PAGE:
Perioperative Dry Eye Treatment Necessary for Better Postoperative Outcomes

April 18, 2022

5 minute read


Source/Disclosures


Disclosures: White Reports Consulting for Aldeyra, Allergan, Avellino, Bausch + Lomb, Johnson & Johnson, Kala, Novartis, Orasis, Rendia, Santen, Sight Sciences, Sun and TearLab; speaking for Allergan, Kala, Novartis, Santen and Sun; and have a stake in Orasis.


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One of the many important benefits of my membership in the CEDARS/ASPENS Society is our ability to reach out for “curbside consultations”.

This morning, as I prepared for clinic hours, I read through the latest, a request from Tim Page of Michigan for advice on a case referred to him involving a dissatisfied patient with the multifocal IOL. I’m pretty sure all of the cataract surgeons in our group implant some or all of the options in this class; preoperative decision-making (e.g. what type of IOL to use) and postoperative challenges are fertile fields for our discussions.

Darrell E. White, MD

Darrell E. White

Tim’s colleague noted that the central ring of the multifocal IOL was bisected by the edge of the pupil on the nasal side, implying that the IOL was slightly off center temporally. However, when the pupil was dilated, the IOL appeared perfectly centered on both the pupil and the line of sight. Did the patient require laser pupilloplasty? Should the surgeon put on a capsular tension ring? Perhaps an IOL swap was the answer, removing the multifocal IOL in favor of a monofocal IOL. All sorts of measurements followed – we all like to ask about things like kappa angle, mu tuning and higher order aberrations – but at least part of the answer was obvious when an image of the topography appeared: the patient had a dry eye.

All the dry eye experts (DED) in our group were waiting for this shoe to drop. The patient had not been treated for DED before the operation and was not taking any medication that would treat it at this stage. By the time all shared data was obtained, the patient was far enough away from surgery that he was no longer receiving typical perioperative drops, so he was not even taking topical steroids. While the jury will be out on the more exotic options mentioned above, the majority of respondents on this thread agreed that the first thing to do is to aggressively treat dryness before making decisions about whether a additional surgery was warranted or not.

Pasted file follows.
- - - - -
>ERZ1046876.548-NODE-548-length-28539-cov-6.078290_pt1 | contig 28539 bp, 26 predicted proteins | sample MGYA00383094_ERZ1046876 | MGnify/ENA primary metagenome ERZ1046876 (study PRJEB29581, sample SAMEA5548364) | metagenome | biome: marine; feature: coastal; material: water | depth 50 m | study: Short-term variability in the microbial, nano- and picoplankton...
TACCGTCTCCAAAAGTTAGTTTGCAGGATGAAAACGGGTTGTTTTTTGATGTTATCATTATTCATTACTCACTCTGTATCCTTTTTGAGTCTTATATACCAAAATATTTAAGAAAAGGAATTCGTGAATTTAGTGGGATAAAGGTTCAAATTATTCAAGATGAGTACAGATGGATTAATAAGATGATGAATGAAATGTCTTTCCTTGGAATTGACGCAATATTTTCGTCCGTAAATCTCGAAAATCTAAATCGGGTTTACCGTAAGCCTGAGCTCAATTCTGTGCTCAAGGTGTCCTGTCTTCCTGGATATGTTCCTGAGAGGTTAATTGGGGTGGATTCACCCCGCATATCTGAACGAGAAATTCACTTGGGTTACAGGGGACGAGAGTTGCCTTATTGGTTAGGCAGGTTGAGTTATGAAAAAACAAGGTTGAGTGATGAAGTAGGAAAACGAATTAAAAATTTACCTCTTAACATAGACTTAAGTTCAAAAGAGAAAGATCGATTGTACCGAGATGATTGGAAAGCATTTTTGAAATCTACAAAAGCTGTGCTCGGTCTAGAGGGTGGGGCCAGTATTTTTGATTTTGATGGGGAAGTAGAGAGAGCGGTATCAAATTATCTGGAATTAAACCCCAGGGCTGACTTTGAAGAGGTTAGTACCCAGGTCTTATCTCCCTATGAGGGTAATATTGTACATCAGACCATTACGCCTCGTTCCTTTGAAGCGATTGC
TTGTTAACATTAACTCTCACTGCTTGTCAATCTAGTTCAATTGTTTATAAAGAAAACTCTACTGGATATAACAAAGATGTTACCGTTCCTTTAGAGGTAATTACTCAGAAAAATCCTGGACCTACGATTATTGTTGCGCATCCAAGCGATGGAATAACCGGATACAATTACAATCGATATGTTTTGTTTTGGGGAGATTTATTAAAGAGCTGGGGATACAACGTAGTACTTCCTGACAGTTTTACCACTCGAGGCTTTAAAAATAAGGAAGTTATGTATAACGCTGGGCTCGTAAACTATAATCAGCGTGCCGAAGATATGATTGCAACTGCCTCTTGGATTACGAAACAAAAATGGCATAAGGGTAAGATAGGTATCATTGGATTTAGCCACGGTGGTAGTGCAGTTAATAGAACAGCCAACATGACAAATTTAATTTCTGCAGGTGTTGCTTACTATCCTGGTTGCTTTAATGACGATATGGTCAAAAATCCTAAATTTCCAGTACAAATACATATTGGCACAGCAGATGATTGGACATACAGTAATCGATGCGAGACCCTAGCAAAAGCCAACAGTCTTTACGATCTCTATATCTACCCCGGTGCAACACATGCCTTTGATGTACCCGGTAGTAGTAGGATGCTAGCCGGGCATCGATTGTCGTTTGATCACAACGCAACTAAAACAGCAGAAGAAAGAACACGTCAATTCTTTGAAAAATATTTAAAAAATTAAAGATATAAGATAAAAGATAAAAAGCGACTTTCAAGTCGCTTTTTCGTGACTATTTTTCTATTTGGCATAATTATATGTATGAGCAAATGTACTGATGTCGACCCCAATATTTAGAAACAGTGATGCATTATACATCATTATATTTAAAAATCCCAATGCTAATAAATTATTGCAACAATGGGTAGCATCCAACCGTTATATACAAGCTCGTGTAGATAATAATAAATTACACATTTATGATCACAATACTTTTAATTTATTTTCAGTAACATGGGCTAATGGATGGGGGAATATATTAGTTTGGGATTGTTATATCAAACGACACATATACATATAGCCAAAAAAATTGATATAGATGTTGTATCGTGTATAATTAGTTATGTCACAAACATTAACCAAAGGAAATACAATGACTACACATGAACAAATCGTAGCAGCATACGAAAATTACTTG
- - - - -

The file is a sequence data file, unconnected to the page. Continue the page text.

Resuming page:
Whether or not you plan to use a presbyopia-correcting IOL, whether it’s a multifocal or extended depth-of-field (EDOF) IOL, dryness can derail the refractive cataract train even after surgery. technically perfect. Refractive laser surgery of any kind runs a similar risk. It is important to remember that any anterior segment surgery that involves cutting the cornea, conjunctiva, or both is a pro-inflammatory experience that will lead to increased dryness on all ocular surfaces. Eric Donnenfeld and Bill Trattler were among the first surgeons to explore this, and both showed that cataract and laser refraction procedures caused all measurable parameters of dry eye to worsen. In a typically concise summary, Dr. Donnenfeld describes the surgeon’s conundrum: If you diagnose preop DED, that’s the patient’s problem; if you diagnose it after the operation, that’s up to you.

This is not a problem unique to advanced IOL implantation, although the higher expectations shared by surgeons and patients make it more difficult. Dryness not only affects postoperative vision and visual quality, but it can also lead to significant postoperative refractive surprises when it affects our baseline preoperative measurements. Dr Trattler shared a now famous case in which the original measurements showed 2 D of cylinder. A new measurement after a few weeks of treatment with artificial tears showed a perfectly spherical cornea and refraction. Alice Epitropoulos wins the best video award showing real-time improvement in preoperative measurements after stimulating a patient’s tear production with TrueTear (Allergan), eliminating the pseudocylinder.